Introducing a new dog to your family Image- Pexels
How to introduce your home and family to a new young dog and creating a safe environment to meet the older family pet
Bringing a new dog home, especially when they are young, is a very joyful event yet this can also become very stressful or even turn into a total disaster. There is nothing more unnerving than not knowing how your other dog will react when you introduce them to each other, or whether your kids will get along with them.
There are a few things to consider before expanding the size of our family. I will go through each of them in this article, for the sake of your new dog, your “mental health” and the other family members, both two and four legged.
If you live alone, all you have to worry about is whether your house is “dog proofed” and if you are ready for this new commitment. This is not something to underestimate and we discussed it in this in a previous article (LIVING IN A FLAT)
It’s you and your partner
This is the best scenario, as long as your partner loves dogs too of course, and it’s not a total surprise. When I say total surprise, I mean something that your partner would not expect at all. Showing up one day at home with a cardboard box with a cute little puppy in it sounds great but at the same time, it could lead to big issues if this is something that your partner is not emotionally available for or doesn’t have the time for.
It’s you, your partner and the kids
This situation has two outcomes
-Ideal scenario: your kids are responsible and at that age when they can take care of a dog. They are happy to look after them, feed them and walk them around the block (before they do this on their own, make sure you taught them well; avoid the use of collars, harnesses are best and this is one of my favourite for its simplicity – even kids can put it on the dog with ease.
(click here for one of the easiest and comfortable on the market).
Essentially, all you have to “worry about” is paying food and bills – but you are used to that already, right? Horror movie scenario: your kids were not ready for this and the dog is paying for it, by being constantly harassed and mistreated. There might be a million reasons why this is happening and we need a different article to go in to detail about this, as it is not something to underestimate and needs to be addressed immediately, before your kids take it one step too far or the dog reacts.
Many of us are in the ideal scenario situation, which is great, but don’t forget that sometimes kids start losing interest and end up not looking after the dog like they use to in beginning.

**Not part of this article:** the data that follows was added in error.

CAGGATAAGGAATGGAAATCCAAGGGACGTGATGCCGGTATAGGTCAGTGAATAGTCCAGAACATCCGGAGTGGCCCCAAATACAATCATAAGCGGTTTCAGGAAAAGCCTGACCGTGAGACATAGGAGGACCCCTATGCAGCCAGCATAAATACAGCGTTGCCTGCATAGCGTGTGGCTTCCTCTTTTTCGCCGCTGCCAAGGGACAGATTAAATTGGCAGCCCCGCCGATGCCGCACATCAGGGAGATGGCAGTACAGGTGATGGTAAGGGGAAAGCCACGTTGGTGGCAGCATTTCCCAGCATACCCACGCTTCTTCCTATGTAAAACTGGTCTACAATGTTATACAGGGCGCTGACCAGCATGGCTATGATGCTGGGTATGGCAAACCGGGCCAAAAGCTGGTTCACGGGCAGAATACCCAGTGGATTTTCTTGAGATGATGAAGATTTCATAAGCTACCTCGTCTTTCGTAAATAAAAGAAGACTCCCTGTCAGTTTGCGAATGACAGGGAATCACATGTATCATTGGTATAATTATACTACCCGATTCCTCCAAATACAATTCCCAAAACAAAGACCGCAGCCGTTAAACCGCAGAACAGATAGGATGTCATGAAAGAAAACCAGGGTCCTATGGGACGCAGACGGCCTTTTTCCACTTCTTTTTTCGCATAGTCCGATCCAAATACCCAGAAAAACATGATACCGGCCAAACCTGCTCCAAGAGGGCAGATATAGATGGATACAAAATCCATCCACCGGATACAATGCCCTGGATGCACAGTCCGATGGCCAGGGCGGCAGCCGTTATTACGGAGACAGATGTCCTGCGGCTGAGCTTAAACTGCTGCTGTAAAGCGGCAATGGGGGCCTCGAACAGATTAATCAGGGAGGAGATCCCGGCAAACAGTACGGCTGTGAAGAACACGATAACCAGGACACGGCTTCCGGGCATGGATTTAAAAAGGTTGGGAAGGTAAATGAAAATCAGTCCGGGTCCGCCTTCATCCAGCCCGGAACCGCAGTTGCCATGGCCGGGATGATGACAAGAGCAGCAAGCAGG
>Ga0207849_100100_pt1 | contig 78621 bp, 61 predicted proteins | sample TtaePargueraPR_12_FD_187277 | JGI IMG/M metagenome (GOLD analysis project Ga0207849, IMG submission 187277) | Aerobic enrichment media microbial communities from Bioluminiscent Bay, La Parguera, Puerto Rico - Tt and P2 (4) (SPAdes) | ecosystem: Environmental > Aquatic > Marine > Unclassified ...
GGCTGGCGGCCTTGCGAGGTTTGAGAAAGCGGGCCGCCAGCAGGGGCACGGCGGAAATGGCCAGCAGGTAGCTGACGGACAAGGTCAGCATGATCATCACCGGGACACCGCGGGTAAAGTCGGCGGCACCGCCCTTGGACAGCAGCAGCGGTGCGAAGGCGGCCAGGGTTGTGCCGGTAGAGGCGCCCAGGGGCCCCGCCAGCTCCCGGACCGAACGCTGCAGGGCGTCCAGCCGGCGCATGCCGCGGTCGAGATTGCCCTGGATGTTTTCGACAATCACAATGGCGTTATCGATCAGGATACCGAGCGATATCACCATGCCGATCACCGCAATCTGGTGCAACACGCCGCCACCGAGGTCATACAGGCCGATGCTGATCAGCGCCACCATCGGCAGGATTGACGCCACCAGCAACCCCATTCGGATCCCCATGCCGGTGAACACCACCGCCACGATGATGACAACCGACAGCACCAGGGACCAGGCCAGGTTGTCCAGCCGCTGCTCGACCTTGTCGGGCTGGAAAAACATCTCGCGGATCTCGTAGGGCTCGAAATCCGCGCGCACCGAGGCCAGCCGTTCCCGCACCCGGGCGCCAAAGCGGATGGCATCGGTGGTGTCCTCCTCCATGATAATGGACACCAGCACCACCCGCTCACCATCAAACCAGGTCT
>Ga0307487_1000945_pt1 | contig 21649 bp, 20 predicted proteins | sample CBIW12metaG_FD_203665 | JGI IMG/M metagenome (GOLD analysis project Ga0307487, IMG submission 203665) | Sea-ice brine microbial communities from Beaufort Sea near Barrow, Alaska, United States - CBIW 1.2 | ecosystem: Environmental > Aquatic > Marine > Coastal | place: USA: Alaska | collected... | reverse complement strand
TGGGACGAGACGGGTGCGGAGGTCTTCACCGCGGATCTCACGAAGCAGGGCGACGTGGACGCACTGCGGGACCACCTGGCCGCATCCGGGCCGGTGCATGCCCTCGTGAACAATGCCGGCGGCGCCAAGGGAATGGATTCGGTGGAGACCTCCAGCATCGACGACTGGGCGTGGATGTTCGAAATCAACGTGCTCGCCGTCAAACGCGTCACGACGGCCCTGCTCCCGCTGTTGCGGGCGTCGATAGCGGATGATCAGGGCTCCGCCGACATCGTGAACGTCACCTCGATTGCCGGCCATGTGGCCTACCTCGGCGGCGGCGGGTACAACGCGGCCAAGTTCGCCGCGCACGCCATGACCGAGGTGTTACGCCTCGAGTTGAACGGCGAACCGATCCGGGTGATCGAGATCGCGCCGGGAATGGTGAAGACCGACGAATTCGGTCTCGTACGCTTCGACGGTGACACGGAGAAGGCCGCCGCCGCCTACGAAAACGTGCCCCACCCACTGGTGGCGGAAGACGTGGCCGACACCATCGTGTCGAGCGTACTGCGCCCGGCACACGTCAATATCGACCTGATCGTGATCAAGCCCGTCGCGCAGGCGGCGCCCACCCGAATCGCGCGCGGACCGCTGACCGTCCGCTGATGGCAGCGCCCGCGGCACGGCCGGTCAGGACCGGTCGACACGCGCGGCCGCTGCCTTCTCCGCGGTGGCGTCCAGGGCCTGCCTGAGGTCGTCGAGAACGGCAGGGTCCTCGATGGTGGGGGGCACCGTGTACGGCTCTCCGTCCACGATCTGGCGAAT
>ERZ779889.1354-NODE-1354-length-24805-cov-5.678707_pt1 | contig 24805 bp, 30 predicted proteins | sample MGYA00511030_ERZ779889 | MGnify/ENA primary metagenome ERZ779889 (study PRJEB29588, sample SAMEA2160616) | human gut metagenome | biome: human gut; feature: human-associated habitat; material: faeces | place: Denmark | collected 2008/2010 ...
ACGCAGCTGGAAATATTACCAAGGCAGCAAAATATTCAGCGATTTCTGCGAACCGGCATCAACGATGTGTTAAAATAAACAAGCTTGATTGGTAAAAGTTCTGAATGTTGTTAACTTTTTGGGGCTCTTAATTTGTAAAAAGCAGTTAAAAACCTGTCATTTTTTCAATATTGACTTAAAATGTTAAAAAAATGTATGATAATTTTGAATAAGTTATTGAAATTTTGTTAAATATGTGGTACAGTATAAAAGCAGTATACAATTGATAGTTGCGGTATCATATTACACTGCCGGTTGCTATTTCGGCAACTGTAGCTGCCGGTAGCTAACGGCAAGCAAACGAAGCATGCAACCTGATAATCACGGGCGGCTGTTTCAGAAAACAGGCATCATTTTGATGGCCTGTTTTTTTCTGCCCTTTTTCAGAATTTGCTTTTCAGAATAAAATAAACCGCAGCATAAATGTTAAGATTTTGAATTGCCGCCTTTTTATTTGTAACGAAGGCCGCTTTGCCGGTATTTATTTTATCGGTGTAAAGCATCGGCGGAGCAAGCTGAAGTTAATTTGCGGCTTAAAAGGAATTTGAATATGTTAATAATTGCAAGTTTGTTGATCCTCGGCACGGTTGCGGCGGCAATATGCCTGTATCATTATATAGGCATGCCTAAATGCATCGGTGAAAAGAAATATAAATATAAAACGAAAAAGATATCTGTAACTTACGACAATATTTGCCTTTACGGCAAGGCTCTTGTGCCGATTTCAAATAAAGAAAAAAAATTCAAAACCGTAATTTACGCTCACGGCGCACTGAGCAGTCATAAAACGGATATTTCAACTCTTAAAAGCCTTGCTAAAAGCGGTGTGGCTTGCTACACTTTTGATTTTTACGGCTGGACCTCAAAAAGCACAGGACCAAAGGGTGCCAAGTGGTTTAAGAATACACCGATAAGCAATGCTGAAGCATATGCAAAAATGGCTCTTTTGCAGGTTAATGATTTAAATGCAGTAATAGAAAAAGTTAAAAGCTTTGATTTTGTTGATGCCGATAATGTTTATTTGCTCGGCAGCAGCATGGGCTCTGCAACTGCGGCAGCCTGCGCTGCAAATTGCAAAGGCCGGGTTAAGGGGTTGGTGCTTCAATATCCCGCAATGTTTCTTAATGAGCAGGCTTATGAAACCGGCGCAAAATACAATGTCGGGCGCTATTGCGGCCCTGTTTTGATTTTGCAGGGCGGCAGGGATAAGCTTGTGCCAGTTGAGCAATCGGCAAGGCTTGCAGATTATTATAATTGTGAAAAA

It’s you and your dog
This is a tricky situation. Let’s have a look at these 3 possible scenarios:
– Recipe for disaster: you are bringing home an un-castrated teenage dog but you already have a very protective un-castrated adult dog and they never met outside of your home before. You will be lucky if you make it past the gate without causing a massive brawl. Avoid this situation at all costs.
– The fragile situation: same scenario as above but the dogs have already met outside of the home in a neutral place and they were fine, on and off the leash. This is great of course but the adult dog might completely change behaviour once the young dog enters your place.
Make sure the dogs have met more than once and take it one-step at a time. If you have a garden, the first time you bring the young dog home, make sure they meet there.
– Friendly home dog: ideally, this is what we want, an adult dog living in the house who is not over protective and fine with having other dogs around, even of the same sex. Un-castrated dogs are more territorial so this may be harder to achieve. This can also be hard to achieve if no one has ever visited you with their furry companion, as the dog is not used to having other dogs around. If the “friendly home scenario” is where you fit in, you are either lucky or you did a great job making sure that your dog acquired great socialisation skills. With that said, problems may arise once the young dog gets close to your dog’s food bowl or favourite sleeping mat. We will discuss this in a moment.
It’s you, your family, your dog and the new puppy
This is just like the previous scenario but a tad trickier. Why’s that? Well, the dog may not only be protective of you, but also other house members. Make sure you follow the same advice as for the scenario above.
New Dog with Family – Image Unsplash